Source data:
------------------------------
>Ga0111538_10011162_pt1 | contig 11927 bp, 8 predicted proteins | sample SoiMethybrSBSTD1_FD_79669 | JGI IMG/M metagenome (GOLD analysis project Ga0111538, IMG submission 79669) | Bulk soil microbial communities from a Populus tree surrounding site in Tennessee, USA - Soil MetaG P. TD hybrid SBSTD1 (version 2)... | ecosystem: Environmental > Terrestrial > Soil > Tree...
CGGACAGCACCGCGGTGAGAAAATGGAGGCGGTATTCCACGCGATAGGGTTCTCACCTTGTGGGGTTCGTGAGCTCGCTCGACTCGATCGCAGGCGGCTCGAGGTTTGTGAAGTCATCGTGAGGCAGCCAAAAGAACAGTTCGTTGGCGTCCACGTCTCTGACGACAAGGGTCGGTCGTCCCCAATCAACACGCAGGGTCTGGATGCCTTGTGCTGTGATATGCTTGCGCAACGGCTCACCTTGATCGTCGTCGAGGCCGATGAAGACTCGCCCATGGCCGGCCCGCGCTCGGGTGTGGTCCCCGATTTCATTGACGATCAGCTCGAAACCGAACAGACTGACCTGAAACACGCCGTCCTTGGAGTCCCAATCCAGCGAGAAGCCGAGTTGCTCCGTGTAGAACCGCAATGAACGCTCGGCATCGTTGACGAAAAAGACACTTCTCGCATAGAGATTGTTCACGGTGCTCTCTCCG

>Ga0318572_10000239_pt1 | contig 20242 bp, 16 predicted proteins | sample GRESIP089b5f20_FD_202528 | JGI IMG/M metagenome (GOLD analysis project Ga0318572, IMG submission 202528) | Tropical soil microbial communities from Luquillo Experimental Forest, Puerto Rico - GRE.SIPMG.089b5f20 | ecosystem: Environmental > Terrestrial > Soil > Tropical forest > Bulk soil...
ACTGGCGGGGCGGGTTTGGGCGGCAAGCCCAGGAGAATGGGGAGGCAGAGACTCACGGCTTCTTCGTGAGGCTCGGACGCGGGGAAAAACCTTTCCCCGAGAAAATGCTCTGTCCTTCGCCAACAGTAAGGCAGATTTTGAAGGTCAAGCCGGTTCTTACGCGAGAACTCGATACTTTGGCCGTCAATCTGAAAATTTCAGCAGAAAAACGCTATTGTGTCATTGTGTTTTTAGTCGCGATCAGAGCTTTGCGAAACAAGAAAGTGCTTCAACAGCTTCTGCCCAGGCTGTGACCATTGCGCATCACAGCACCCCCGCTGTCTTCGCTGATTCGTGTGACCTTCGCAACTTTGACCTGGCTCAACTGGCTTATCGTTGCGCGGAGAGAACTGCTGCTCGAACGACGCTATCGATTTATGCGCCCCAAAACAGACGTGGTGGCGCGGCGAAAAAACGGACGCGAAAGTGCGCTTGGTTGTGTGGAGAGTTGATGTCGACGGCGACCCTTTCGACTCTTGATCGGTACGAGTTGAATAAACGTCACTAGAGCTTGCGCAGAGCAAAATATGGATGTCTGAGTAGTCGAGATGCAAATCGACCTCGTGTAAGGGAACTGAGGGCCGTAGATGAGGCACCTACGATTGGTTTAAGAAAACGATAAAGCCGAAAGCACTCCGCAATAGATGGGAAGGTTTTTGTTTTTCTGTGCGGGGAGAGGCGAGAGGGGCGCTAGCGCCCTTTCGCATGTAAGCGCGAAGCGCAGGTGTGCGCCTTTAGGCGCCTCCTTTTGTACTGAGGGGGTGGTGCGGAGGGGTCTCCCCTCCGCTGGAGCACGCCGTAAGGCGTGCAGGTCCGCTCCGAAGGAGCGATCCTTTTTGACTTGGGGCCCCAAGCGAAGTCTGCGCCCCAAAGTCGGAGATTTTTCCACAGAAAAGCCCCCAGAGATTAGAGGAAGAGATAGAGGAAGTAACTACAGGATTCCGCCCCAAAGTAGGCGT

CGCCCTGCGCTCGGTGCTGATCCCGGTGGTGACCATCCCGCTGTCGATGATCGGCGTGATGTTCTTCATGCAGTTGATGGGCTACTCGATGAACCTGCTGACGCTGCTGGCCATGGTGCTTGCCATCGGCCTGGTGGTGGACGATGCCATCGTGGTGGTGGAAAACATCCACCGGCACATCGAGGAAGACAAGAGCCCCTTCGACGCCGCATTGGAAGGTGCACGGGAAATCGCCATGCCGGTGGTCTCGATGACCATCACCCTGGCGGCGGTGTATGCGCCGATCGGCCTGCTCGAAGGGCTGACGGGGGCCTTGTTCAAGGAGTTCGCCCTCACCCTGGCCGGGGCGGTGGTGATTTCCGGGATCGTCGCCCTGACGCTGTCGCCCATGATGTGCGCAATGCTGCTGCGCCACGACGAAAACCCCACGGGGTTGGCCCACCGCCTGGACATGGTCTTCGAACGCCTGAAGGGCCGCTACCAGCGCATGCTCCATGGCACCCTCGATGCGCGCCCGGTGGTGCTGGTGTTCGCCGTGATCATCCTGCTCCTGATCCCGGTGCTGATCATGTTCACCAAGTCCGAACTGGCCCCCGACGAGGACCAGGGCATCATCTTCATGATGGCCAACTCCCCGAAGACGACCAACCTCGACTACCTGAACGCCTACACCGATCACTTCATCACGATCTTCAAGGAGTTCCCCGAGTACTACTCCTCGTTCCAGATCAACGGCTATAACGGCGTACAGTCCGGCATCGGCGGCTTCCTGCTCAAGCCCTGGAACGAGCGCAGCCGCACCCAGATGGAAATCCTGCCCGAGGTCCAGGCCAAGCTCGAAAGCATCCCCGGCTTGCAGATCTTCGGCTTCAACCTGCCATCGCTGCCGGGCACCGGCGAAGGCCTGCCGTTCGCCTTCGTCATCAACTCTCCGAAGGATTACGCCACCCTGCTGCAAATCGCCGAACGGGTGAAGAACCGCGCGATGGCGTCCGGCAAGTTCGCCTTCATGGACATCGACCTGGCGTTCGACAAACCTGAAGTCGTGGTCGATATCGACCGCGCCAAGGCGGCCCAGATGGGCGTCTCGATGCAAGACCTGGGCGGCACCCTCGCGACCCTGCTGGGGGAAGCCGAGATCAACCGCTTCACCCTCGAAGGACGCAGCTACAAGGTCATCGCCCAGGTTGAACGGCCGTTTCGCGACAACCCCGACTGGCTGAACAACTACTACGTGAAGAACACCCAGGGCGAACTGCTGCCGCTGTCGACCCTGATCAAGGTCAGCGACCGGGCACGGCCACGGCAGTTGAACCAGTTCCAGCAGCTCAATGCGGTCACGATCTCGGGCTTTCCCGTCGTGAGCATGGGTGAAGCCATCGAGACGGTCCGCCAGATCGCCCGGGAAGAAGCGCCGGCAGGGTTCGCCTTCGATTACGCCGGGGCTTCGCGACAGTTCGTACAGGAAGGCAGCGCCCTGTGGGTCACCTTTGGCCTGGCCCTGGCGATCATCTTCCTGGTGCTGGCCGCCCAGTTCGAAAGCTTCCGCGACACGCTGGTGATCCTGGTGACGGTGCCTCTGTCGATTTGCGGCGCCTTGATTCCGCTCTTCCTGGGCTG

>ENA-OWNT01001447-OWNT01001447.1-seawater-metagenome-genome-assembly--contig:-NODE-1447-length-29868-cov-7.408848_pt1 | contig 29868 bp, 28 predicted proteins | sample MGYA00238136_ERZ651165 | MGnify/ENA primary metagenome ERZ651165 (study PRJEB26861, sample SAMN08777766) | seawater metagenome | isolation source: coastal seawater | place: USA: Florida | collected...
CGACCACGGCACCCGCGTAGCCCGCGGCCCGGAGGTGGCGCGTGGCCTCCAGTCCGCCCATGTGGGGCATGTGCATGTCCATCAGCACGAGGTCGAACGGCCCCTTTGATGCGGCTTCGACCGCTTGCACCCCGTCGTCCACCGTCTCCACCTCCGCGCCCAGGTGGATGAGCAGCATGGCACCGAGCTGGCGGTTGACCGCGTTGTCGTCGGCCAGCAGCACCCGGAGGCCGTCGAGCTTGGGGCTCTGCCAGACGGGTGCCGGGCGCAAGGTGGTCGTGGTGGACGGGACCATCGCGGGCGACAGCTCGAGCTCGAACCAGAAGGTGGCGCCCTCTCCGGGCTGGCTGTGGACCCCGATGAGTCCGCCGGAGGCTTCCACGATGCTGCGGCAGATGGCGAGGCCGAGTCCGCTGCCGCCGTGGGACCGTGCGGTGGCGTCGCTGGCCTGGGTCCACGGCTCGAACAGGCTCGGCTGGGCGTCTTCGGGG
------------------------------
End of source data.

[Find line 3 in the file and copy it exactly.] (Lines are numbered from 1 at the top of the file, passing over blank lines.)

>Ga0318572_10000239_pt1 | contig 20242 bp, 16 predicted proteins | sample GRESIP089b5f20_FD_202528 | JGI IMG/M metagenome (GOLD analysis project Ga0318572, IMG submission 202528) | Tropical soil microbial communities from Luquillo Experimental Forest, Puerto Rico - GRE.SIPMG.089b5f20 | ecosystem: Environmental > Terrestrial > Soil > Tropical forest > Bulk soil...